The Times

March 18 2001

The paedophile bogeyman and the paranoid parents

Melanie Phillips
The Sunday Times

If you are a man intending to fly with British Airways, beware. You won't merely have to put up with your knees being jammed somewhere near your ears thanks to the lack of space between economy class seats, or the frustrating wait because of the computer breakdown at check-in. You will be branded a potential paedophile.

A businessman on a BA flight who happened to be sitting next to two children was amazed to be asked to move because the airline didn't like men sitting next to unaccompanied minors. He hadn't spoken to them, nor had they made any complaint. It was simply its policy, said BA, to keep men away from children because of the danger of paedophiles.

Many of us, women and men, might be delighted to be moved as far as possible from a screaming infant. But for BA to regard all men as potential paedophiles is to take leave of its collective senses. The number of children sexually assaulted by strangers is infinitesimal. The danger of paedophile assault on a flight is about as likely as the plane being struck by a meteorite.

What a muddle we're in over children and sexuality. On the one hand, there's a collective hysteria about child sexual abuse and paedophilia. On the other, this has become a paedophile society, with sexualised child images used in advertising and the connivance of ostensibly responsible adults in underage child sex by dishing out contraception to 14-year-olds.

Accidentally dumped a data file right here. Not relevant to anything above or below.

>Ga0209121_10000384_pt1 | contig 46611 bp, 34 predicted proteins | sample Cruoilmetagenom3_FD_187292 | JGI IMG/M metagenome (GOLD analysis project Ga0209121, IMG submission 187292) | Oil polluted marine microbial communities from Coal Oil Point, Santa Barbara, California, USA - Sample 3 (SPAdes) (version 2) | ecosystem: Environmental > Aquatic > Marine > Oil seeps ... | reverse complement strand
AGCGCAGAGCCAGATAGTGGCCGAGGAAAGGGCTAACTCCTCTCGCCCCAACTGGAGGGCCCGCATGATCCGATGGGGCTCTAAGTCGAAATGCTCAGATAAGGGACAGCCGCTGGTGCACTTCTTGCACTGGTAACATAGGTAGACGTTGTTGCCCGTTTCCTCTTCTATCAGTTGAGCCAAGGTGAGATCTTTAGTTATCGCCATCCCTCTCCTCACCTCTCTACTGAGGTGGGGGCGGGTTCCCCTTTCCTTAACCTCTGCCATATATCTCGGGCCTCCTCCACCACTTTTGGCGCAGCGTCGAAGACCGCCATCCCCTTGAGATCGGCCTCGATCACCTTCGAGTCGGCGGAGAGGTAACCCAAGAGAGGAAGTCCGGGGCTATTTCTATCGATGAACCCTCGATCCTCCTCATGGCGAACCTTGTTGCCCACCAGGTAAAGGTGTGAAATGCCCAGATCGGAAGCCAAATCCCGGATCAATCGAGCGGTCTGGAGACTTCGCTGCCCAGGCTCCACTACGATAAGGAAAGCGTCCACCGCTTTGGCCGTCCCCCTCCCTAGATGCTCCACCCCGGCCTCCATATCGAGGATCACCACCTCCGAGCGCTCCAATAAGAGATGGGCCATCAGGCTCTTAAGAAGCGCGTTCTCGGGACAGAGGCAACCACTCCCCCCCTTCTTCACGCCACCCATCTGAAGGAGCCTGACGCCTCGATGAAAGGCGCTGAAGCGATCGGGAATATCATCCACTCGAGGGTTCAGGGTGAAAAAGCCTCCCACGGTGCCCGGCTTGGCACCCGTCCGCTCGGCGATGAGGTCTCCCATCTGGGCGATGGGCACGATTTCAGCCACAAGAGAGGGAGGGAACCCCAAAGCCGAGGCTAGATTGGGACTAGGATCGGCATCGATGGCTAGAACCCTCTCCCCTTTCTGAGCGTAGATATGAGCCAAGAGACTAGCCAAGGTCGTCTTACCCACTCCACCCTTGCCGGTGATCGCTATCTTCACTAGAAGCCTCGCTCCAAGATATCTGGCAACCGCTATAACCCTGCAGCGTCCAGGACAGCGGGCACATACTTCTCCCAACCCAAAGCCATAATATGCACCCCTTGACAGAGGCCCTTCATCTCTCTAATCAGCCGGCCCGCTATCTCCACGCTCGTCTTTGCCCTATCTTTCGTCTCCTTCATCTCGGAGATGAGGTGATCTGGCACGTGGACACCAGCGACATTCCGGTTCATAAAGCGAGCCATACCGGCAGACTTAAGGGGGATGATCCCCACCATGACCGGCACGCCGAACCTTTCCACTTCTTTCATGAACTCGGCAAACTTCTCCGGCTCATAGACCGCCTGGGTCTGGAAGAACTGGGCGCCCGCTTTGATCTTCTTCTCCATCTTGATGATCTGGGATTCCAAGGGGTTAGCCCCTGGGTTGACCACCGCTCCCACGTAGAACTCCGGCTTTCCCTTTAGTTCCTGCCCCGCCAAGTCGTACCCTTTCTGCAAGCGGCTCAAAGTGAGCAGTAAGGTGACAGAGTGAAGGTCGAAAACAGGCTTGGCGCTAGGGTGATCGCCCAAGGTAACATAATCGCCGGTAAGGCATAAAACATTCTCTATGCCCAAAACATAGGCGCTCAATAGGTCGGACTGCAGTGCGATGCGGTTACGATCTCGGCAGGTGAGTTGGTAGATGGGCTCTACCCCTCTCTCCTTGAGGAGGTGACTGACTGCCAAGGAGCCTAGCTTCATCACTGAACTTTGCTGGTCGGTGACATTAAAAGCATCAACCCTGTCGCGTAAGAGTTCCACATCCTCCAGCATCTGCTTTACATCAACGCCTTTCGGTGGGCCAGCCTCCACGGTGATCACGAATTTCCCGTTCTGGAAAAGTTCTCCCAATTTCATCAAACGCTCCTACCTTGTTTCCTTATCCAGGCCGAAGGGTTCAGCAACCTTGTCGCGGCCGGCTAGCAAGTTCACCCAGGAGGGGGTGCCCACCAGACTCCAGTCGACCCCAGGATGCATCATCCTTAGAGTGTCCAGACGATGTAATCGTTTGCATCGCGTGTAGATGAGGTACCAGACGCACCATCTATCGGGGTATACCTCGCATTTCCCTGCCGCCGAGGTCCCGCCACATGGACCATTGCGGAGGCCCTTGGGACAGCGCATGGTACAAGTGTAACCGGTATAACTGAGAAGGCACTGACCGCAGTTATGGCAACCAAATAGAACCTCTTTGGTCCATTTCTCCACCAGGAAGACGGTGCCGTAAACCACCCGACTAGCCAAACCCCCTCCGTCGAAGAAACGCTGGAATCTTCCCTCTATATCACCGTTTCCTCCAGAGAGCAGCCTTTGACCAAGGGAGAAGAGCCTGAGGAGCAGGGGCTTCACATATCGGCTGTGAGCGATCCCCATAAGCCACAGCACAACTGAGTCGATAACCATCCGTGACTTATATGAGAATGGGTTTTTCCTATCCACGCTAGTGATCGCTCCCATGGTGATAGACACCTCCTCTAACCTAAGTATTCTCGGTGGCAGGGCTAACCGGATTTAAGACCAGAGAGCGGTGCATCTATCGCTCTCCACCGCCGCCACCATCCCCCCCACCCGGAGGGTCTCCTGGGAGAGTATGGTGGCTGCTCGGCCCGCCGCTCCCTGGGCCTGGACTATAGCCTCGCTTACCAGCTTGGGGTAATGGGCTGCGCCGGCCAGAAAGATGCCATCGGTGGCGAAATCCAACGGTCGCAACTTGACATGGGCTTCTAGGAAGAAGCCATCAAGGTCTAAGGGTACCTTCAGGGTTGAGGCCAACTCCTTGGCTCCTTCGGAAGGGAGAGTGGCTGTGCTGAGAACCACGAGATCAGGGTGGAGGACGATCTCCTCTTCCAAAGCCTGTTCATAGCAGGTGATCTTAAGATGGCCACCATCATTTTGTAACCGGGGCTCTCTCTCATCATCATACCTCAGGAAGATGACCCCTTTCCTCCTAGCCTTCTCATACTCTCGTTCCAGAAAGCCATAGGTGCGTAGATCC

So it wasn't surprising that when photographs of naked children were displayed in the name of art, the reaction was distinctly mixed. Scotland Yard was dismayed when the Crown Prosecution Service decided not to take the Saatchi gallery to court for displaying such pictures. Detectives said the failure to prosecute would be used by paedophiles to justify their use of child pornography.

The photographs, by the American artist Tierney Gearon, were of her own children. One showed them standing on a beach, naked apart from grotesque adult female masks. Another displayed her son relieving himself in the snow. Gearon said these were the kind of pictures any mother might take. But most mothers do not use their naked children to make a visual comment about the boundaries of adult and child. And if parents take intimate pictures of their children, they keep them private. They do not display them for the world to see and even to buy.

By themselves, though, these pictures seemed a marginal case for a criminal prosecution. But detectives were particularly worried by another photograph taken by a second American photographer, Nan Goldin. This was of a naked child on the floor, with her legs splayed and the camera lens pointing up her private parts, staring up at the crotch of an older child who was partially clothed. This was certainly not the kind of family snap to be shown to grandma. As if to make the point totally clear, this picture was part of a large display featuring masturbation, drug injection and other sexually explicit and degrading images.

Disturbing the otherwise solid liberal consensus that these pictures were art, the film censor Andreas Whittam Smith said such "sexually disturbing images involving children" were unacceptable. Can this be the same Whittam Smith who passed for release the video of Lolita, which, unlike the novel, portrayed the child as the sexual predator - a release that provoked the outraged resignation of Michele Elliott, director of the children's charity Kidscape, from Whittam Smith's board of film censors?